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5 Companies Owned by Carnival Corp. (CCL)

Cruise brands for passenger segments such as ultra-luxury, luxury, and premium

Reviewed by Charles PottersFact checked by Vikki Velasquez

Carnival Corp. (CCL) is a global cruise line. It operates as a dual-listed company with Carnival Plc (CCL.L), but the two separate legal entities function as a single economic entity through contractual agreements. Shares of CCL are traded on the New York Stock Exchange (NYSE) while shares of CCL.L are traded on the London Stock Exchange (LSE). The company offers cruise vacations through a range of brands that operate in various geographic locations throughout North America, Europe, and Australia. Its brands cater to different price points, lifestyles and cultures as well as entertainment and vacation preferences. Carnival posted a net gain of $1.96 billion on revenue of $21.59 billion in fiscal year (FY) 2023, which ended Nov. 30, 2023. The market cap of CCL was $19.49 billion and that of CCL.L was $13.57 billion, as of May 15, 2024.

Carnival’s leading brand is Carnival Cruise Line, which was founded in 1972 by entrepreneur Ted Arison. Carnival Cruise Line was initially formed as part of a subsidiary of American International Travel Service (AITS). The company started out with a single used trans-Atlantic ocean liner that it converted into a cruise liner and renamed the Mardi Gras.

In 1974, Arison purchased Carnival Cruise Line for $1 and the assumption of AITS’ debt of $5 million. At that point, the cruise line was still a small-time operator struggling to survive. But it managed to steadily grow in size and popularity, and went public in 1987 through an initial public offering (IPO). The cash raised in the IPO provided the company with the capital needed to continue expanding through acquisitions. The company, which was renamed Carnival Corp. in the early 1990s, has since built a portfolio of globally-recognized cruise brands. Below, we look in more detail at five of those brands.

Holland America Line N.V.

  • Type of Business: Cruise Line
  • Acquisition Price: $625 million
  • Acquisition Date: November 1988 (announced)

Holland America Line traces its origins to the founding of a shipping and passenger line called Netherlands-American Steamship Co. in 1873. In the first 25 years since its founding, the company owned a fleet of six cargo and passenger ships that it operated between Holland and the Dutch East Indies. The company would become known over time as the Holland America Line due to its being headquartered in the Dutch city of Rotterdam. In 1989, Carnival Cruise Line formally acquired the company, reinforcing its position as the largest cruise line in terms of the number of passengers. The Holland America Line now operates a fleet of 11 ships cruising to over 425 ports in more than 100 countries.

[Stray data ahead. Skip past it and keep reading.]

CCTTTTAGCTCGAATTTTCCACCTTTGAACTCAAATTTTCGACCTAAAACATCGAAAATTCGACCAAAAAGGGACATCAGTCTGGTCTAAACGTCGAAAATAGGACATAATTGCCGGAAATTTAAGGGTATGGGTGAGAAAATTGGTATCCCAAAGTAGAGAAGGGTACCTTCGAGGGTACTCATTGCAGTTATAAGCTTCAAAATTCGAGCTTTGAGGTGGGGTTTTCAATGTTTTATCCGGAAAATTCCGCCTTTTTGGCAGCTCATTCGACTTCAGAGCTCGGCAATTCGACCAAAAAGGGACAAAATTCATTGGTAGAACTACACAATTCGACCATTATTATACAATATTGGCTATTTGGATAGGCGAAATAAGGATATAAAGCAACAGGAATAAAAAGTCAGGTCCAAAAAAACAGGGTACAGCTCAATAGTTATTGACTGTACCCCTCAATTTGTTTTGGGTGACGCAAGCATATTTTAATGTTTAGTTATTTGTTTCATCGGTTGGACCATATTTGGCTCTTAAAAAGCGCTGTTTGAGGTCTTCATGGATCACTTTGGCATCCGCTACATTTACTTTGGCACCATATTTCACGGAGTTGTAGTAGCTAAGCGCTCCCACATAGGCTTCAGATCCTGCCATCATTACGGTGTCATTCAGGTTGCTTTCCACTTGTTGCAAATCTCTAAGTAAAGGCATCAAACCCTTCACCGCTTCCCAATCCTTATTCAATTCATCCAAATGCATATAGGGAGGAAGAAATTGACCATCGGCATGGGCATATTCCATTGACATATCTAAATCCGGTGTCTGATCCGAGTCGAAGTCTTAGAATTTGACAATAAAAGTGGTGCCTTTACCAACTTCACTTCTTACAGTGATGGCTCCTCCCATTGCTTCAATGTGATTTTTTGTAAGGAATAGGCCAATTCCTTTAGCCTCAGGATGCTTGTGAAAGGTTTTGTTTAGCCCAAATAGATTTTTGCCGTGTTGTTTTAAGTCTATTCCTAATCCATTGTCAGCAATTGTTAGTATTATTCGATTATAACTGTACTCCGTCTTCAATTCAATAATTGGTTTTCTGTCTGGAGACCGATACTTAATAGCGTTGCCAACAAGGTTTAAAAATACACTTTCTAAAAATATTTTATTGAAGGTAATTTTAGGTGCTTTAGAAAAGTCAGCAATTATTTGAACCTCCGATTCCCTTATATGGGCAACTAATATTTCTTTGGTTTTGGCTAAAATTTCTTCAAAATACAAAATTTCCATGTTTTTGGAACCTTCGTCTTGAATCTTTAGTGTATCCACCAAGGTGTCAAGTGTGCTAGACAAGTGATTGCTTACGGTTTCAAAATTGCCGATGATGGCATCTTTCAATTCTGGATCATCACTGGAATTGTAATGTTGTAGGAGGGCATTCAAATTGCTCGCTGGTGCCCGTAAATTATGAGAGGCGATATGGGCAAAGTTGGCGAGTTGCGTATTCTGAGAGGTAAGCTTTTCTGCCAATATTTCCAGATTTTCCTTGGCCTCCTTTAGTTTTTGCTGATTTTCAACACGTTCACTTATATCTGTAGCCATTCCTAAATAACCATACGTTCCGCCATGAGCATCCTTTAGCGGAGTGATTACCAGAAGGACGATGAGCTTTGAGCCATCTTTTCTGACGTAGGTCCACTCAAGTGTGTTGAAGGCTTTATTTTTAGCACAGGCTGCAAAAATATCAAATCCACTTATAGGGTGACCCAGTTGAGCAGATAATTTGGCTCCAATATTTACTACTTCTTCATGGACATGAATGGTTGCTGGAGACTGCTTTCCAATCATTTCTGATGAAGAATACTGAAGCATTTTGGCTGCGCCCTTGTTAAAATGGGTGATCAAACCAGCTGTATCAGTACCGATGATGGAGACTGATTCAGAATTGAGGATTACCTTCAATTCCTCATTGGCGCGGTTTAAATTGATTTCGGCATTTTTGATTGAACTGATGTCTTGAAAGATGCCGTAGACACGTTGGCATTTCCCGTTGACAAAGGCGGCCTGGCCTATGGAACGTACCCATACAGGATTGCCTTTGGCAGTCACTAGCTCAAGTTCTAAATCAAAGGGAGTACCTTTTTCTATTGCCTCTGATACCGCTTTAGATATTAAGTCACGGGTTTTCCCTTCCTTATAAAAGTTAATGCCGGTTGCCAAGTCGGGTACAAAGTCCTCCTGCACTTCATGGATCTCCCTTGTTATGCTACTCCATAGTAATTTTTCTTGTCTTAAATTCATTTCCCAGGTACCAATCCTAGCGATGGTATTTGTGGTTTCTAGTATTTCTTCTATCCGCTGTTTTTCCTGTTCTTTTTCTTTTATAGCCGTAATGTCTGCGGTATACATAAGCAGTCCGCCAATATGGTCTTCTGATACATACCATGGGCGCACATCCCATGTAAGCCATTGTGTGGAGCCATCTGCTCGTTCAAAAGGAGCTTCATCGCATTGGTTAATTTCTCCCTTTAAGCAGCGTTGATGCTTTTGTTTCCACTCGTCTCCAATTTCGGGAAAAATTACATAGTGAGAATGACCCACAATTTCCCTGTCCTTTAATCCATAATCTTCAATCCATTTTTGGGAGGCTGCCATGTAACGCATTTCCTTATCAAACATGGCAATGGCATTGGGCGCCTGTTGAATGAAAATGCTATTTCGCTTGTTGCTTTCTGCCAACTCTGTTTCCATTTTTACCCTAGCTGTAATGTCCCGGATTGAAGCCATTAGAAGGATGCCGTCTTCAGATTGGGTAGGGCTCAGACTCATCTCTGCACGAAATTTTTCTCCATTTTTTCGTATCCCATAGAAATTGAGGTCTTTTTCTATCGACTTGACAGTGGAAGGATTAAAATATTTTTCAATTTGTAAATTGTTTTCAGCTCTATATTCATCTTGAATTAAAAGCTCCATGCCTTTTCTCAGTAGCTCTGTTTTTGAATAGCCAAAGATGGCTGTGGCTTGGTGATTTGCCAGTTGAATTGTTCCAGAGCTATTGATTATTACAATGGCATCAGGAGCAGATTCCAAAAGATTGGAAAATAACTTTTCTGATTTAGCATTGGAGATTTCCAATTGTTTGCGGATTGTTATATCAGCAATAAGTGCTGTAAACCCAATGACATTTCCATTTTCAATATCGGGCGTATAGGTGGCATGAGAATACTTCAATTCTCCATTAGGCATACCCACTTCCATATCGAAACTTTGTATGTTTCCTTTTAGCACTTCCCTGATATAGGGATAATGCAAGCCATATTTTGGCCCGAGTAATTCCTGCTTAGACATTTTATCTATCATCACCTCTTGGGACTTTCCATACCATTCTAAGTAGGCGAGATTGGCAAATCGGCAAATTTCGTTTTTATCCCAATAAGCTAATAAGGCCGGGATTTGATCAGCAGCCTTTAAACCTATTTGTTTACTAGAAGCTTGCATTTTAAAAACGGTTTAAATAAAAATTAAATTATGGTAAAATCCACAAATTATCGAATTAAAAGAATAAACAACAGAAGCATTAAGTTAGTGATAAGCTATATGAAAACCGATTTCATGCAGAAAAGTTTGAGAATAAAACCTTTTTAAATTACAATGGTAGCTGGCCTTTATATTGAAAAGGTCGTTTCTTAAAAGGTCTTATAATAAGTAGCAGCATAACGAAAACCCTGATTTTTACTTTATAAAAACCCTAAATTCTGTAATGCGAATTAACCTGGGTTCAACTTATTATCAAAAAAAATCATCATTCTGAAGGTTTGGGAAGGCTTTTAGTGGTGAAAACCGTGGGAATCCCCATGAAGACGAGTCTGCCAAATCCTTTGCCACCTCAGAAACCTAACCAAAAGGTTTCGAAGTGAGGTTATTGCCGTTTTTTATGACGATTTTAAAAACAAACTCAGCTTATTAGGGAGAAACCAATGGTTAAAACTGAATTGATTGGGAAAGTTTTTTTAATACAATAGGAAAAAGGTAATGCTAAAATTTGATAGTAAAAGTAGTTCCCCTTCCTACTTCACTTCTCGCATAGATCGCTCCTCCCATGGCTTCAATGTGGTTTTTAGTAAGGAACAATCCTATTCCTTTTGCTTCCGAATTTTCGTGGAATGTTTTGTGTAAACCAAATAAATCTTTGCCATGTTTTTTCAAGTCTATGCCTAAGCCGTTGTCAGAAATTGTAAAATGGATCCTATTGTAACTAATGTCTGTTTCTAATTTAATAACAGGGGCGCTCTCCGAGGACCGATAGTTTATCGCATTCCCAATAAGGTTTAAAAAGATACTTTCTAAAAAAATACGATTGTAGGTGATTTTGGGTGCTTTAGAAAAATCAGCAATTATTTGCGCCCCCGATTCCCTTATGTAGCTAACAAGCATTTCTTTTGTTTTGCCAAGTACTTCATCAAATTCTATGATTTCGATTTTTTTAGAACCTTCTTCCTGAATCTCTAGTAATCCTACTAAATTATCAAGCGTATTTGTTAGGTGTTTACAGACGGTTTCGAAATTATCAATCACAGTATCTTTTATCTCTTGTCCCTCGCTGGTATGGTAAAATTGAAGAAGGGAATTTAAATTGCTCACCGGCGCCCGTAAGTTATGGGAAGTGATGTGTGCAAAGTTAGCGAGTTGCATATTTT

Seabourn Cruise Line Ltd.

  • Type of Business: Ultra-Luxury Cruise Line
  • Acquisition Price: $15 million (initial 25% stake); $10 million (additional 25% stake); unknown amount (remaining 50% stake in 1998)
  • Acquisition Date: 1992 (25% stake); 1995-1996 (25% stake); 1998-1999 (remaining 50% stake)

Seabourn Cruise Line was founded in 1988 with the launch of the 208-passenger Seabourn Pride. The idea for the cruise line originated two years earlier among a small group of luxury hospitality and cruising executives looking to reinvent luxury cruising. When the Seabourn Pride was first launched, it offered: spacious all-suite accommodations; public spaces designed for relaxed socializing; and a stern designed like a private beach resort. Just four years later in 1992, Carnival agreed to purchase a 50% stake in Seabourn via two separate ten-year loans of $15 million and $10 million. With the $15 million loan Carnival acquired an initial 25% stake in Seabourn. The second loan for $10 million secured an additional 25% stake in late 1995. In 1998, the company purchased the remaining 50% stake in Seabourn. At the same time, Carnival acquired Cunard Line Ltd. and combined it with Seabourn. Today, Seabourn operates a fleet of three 458-passenger and two 600-passenger ships offering an ultra-luxury cruising experience in over 400 destinations globally.